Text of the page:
Archives For activism

Laptop

My trusty macbook, where I’ve written nearly every post on the blog

This morning my brain woke me up wide awake at 5am, just opened my eyes, ready to go, like this were a normal and everyday experience. The reality is quite the opposite–most mornings I hit snooze more than I care to admit. My brain was whirring from the moment I blinked awake, and I decided to put to paper some of the things I’ve been working on in my head. I’ve been feeling in a very contemplative mood the last few days, maybe brought on by my recent trip to Stanford (my alma mater), where I did a talk at the Native house and followed around one of my awesome dissertation study kiddos. It was a great trip, despite the fact that I came down with a terrible cold, and it was amazing and strange to realize how much and how little has changed in the five years since I’ve graduated. The students there are so incredible, and I admittedly felt extremely self conscious to be heralded almost a hometown hero upon my arrival, interviewed by the new activist blog on campus, given a special shout out at the Stanford American Indian Organization meeting, met with whispers when I walked into the Native center. I am so grateful and still often shake my head in disbelief at the journey Native Appropriations has taken me on in the past three years, and I felt like it was time to reflect and share the origin story of the blog, the path it has taken, and where I hope it will go in the future. Continue Reading…

Yesterday morning I walked into my 7:15 am “Total Body Workout” class at the gym, laughing and joking with my friend. As I turned to get my hand weights and mat, my gaze fell upon a girl in the class…wearing this shirt.

I sighed and wrinkled my nose, but turned back to my friend to continue our conversation. A few minutes before class started, my friend whispered “Did you see her shirt?! Wasn’t that on your blog?” I nodded in response.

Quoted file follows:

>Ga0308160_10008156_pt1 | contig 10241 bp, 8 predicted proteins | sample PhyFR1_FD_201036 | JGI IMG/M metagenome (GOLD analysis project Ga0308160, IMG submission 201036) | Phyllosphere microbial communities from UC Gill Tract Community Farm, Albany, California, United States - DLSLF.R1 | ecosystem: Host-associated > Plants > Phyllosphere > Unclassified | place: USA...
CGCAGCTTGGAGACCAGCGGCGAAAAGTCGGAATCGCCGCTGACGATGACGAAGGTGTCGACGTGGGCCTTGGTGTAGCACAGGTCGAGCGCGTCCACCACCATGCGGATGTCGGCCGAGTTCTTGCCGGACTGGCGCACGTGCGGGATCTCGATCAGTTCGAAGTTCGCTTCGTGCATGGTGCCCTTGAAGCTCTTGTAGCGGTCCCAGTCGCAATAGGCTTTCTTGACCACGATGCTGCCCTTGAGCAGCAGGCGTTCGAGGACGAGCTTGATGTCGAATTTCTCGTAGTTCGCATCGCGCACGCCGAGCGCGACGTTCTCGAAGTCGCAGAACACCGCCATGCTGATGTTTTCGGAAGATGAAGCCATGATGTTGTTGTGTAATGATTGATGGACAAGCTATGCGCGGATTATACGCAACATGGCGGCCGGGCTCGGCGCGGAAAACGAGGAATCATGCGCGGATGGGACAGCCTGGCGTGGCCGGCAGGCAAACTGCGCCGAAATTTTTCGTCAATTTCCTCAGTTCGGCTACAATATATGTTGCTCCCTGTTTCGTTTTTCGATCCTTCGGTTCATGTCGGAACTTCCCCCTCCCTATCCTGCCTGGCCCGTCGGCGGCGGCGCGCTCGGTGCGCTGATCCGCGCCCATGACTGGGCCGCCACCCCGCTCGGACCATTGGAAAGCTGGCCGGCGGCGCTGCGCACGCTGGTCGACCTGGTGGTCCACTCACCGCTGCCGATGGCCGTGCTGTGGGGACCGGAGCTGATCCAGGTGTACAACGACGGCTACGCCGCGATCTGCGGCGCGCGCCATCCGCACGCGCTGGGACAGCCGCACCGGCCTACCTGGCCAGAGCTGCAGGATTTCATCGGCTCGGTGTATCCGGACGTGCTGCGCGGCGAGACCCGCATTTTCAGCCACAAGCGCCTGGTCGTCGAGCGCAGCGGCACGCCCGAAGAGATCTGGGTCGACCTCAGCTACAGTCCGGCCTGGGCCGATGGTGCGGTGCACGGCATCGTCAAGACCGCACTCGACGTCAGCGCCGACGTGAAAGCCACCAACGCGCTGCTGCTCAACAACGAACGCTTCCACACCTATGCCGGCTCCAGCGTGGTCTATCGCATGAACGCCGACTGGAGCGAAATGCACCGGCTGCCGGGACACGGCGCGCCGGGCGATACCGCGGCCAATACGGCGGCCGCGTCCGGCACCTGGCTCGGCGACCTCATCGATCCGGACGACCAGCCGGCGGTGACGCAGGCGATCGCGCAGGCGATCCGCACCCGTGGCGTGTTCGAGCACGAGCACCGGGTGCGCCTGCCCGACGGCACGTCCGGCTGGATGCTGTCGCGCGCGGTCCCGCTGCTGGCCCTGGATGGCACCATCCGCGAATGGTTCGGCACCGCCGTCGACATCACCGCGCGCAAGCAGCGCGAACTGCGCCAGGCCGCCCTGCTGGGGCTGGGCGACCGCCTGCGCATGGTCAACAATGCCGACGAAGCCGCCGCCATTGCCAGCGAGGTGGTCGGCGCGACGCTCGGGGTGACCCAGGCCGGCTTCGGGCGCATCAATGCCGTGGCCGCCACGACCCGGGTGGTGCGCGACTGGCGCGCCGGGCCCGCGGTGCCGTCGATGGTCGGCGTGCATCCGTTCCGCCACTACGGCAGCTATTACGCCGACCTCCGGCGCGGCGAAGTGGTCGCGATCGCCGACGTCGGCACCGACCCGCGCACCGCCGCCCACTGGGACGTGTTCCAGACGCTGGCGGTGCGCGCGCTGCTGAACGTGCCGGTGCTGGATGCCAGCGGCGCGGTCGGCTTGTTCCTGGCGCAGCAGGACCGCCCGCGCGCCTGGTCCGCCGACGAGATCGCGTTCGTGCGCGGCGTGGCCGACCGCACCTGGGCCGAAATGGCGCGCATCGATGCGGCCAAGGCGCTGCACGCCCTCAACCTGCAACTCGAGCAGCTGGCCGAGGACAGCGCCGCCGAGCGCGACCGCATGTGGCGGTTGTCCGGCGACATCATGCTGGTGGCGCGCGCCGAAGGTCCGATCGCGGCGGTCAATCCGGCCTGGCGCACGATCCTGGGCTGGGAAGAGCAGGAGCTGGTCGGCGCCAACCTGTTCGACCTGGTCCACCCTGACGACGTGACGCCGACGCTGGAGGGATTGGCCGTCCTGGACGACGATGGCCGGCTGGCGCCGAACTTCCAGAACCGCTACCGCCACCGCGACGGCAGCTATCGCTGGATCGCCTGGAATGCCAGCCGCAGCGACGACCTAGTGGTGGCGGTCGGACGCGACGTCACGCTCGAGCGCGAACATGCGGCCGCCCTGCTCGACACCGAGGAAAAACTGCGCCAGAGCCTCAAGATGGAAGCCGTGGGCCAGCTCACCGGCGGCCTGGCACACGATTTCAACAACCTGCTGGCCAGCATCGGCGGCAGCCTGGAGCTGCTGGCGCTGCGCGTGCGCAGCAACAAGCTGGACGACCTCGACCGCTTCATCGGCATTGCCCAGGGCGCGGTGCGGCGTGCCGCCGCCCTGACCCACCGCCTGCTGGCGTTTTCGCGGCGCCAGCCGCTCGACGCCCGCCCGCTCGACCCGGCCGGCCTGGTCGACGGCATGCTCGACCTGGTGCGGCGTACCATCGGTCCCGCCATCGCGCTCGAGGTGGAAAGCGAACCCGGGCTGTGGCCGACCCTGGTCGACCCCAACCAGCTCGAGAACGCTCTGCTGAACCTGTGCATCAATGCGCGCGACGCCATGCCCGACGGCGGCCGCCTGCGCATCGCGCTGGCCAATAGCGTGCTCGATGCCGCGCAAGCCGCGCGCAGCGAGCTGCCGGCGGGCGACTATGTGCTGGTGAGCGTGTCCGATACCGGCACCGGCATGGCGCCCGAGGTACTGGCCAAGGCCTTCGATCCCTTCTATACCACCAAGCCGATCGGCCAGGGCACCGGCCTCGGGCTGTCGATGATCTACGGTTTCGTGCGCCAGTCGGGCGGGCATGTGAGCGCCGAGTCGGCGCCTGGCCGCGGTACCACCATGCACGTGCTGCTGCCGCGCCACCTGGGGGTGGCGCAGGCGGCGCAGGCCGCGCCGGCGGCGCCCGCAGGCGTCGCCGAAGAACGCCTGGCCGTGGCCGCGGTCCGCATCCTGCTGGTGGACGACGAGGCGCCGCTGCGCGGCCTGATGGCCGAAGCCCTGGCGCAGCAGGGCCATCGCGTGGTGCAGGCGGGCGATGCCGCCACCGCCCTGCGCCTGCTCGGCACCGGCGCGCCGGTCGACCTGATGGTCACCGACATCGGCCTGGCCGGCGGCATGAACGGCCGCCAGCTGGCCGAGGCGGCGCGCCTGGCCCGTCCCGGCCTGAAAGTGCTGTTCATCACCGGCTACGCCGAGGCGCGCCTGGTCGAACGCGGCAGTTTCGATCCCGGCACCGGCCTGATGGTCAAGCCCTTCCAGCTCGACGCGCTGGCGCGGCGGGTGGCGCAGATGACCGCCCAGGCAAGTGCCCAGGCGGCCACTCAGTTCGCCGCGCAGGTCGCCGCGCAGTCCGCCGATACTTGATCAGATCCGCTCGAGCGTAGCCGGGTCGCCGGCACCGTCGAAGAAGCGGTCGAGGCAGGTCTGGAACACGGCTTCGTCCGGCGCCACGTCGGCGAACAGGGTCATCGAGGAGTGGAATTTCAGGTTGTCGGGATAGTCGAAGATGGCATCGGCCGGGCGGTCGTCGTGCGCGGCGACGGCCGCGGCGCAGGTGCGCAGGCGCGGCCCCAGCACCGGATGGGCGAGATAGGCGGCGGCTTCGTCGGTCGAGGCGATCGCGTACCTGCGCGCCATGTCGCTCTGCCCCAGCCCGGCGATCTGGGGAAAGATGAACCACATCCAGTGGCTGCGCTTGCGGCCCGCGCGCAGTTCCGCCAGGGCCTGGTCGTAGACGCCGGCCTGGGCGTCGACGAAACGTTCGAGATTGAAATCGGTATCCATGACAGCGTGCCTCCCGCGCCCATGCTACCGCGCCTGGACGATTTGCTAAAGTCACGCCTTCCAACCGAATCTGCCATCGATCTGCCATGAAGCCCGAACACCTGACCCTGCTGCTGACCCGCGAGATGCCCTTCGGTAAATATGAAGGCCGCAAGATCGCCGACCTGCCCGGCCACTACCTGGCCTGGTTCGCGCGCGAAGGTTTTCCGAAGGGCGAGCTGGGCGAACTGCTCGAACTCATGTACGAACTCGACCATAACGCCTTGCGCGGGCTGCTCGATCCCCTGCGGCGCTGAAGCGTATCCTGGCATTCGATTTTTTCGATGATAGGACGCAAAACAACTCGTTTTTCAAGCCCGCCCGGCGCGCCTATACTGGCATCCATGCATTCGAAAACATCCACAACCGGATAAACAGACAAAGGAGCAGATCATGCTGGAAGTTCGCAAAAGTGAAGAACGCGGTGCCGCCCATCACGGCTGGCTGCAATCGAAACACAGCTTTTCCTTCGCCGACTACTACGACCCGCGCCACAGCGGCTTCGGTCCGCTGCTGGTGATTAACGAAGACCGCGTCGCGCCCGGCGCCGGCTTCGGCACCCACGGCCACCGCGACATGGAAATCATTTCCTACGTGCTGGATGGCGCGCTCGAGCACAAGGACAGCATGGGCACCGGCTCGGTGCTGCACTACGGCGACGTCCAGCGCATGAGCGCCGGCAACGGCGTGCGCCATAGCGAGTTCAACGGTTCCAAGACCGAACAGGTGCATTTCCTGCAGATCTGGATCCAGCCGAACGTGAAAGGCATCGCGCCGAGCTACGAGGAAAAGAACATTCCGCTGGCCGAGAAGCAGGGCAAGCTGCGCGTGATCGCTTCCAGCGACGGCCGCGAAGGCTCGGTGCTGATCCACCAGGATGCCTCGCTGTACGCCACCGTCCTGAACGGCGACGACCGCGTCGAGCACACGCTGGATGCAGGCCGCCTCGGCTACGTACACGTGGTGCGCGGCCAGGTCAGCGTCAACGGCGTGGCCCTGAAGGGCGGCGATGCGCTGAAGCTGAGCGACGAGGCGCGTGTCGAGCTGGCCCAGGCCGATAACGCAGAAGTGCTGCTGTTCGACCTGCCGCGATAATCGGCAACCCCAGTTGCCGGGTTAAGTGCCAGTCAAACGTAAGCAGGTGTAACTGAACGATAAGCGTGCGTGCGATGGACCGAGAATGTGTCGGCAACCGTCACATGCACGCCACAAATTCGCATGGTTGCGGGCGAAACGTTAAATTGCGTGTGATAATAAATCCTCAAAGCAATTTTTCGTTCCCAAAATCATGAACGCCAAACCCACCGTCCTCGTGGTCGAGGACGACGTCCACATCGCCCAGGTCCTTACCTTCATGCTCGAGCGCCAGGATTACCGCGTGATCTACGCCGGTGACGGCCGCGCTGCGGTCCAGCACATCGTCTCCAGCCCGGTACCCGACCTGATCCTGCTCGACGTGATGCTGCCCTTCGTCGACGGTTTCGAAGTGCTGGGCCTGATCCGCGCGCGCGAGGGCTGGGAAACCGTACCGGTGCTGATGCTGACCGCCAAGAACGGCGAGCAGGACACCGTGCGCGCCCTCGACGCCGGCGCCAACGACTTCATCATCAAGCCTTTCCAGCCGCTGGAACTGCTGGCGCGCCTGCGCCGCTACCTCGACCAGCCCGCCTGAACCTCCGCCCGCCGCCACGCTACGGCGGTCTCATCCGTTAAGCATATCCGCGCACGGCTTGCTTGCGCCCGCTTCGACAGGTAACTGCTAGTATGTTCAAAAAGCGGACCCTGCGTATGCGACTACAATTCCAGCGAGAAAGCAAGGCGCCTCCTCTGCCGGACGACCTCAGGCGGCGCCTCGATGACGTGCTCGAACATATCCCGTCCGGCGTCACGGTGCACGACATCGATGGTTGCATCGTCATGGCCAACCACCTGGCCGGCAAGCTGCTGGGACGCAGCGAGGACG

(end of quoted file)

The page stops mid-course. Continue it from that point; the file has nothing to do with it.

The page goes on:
As class went on, in between sweating through sit ups and lunges, I kept catching her reflection in the mirror behind me. Each time sent a twinge through my stomach, a quick moment of discomfort and unease. I wanted to say something. I wanted to tell her how I was feeling. But the problem was, even in rehearsals in my head, I couldn’t think of how to go about talking to her about the shirt.

 In the grand scheme of images on this blog, this particular shirt isn’t that bad. I mean, I can easily sit here and tear it apart–how it represents a stereotype, how the cartoon-izing (I think I just made that word up) of the headdress takes away from it’s sacredness and power, commodifying it and making it into a mass consumer good, how the blank, empty space where a head/face should be is representative of decontextualizing the headdress and separating it from the people and places where it belongs…but anyway, it’s not an image of an Indian holding aloft a beer bong, or a severed Indian head, or any number of other blatantly racist images. She wasn’t wearing a headdress. She was wearing a shirt that she probably bought at Urban Outfitters without a second thought.

But, as I’ve talked about so many times before, these seemingly benign images have just as much power to create and perpetuate negative stereotypes as the blatantly racist ones. Because of all these images she’s seen and encountered in her life, she probably never would have thought that the dark haired girl struggling with push ups in front of her was a Native person who might take offense to her shirt.

So, you’re probably wondering, what did I say? What did I do?

Nothing. Absolutely nothing.

Even I, who day after day on this blog can spout the reasons why continued cultural appropriation and misrepresentations of our communities are wrong and harmful, couldn’t find the right words to tell an undergrad why her shirt is hurtful to me.